Being wrong and not knowing everything

There’s a wonderful article in today’s Guardian by Jenni Russell, who consistently writes perceptive and stimulating articles on education and learning. There are several themes – learning, leadership, power, government, decision-making, humility, confidence, human fallibility, etc.

Theresa May is fallible. We must allow her to admit that.

As Theresa May’s case shows, a culture that demands overconfidence at the top will suffer the consequences.
Bill Clinton has a new mantra. Once a day, as he told an audience this week, he makes it a rule to find a reason to say “I didn’t know that” and “I was wrong”. He takes it so seriously that if the opportunity doesn’t come up naturally, he creates one.
Clinton is doing this because he is ferociously curious. He’s a man on an intellectual journey, and he wants to understand a complex, constantly changing world, rather than being trapped by limited, outdated interpretations of it. He’s trying to challenge the mind’s natural inclination to jump to conclusions about a subject and never question it again. He says he wants to be a learner until the day he dies, and that the only way to achieve that is to have an open mind.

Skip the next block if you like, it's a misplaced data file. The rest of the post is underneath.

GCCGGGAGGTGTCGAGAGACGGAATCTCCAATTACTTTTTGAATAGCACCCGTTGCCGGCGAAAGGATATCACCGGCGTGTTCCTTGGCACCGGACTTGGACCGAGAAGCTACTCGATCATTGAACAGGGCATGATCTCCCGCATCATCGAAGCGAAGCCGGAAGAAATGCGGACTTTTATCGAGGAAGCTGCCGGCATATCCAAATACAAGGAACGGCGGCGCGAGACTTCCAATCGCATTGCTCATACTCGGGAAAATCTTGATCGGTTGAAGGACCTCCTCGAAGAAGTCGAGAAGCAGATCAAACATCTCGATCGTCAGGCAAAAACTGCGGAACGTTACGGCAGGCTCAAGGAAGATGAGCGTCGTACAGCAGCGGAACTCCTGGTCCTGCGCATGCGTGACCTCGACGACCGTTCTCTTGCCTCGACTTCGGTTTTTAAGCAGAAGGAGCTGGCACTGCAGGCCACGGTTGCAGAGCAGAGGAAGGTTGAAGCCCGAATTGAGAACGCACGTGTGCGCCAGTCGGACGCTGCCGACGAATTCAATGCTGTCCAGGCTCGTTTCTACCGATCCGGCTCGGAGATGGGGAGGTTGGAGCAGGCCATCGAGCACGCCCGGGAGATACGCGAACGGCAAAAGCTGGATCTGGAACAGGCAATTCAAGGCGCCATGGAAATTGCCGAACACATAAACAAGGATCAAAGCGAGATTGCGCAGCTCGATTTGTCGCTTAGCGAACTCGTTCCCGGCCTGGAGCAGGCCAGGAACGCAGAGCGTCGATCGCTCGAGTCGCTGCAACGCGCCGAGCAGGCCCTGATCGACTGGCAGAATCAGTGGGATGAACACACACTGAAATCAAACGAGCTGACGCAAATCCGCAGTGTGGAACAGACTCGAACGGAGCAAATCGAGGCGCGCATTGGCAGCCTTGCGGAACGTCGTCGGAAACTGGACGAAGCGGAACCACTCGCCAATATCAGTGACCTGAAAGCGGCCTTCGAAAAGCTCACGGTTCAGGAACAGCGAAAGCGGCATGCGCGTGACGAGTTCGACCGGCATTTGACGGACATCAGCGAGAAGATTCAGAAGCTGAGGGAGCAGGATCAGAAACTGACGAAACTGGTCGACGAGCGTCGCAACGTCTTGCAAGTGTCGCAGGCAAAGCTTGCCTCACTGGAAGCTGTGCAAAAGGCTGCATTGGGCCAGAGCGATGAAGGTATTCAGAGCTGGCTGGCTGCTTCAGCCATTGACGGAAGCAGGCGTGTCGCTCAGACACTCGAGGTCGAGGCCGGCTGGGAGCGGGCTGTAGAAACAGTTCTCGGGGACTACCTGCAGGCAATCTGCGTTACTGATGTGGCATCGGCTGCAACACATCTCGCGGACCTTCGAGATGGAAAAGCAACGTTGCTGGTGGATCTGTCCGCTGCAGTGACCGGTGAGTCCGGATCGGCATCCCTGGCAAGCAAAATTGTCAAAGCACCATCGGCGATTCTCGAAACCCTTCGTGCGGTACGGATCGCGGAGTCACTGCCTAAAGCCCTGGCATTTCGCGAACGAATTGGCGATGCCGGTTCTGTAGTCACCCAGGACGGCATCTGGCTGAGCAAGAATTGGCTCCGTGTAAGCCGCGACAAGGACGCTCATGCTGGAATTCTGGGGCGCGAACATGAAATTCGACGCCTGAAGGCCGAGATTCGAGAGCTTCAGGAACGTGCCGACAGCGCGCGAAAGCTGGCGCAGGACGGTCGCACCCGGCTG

Put that way, Clinton’s approach sounds like eminent good sense. It’s more than that. It’s difficult and remarkable.
We don’t tend to do it ourselves, preferring to stick to a set of certainties we happened across some time in the past.
Read the rest of the article here:

About 3D Eye

Gary Foskett and Clare Blackhall are educationalists, writers and consultants. We work with schools and other organisations who share our vision of how schools, businesses, etc should work in the 21st Century. We also run courses and contribute to conferences - speaking about our three dimensional model of intelligences and how schools, colleges and universities can develop the full potential of all their staff and students. We also offer consultancy for businesses and public sector organisations to support staff training and organisational change and development. For more detailed information read our blog at or see our website at
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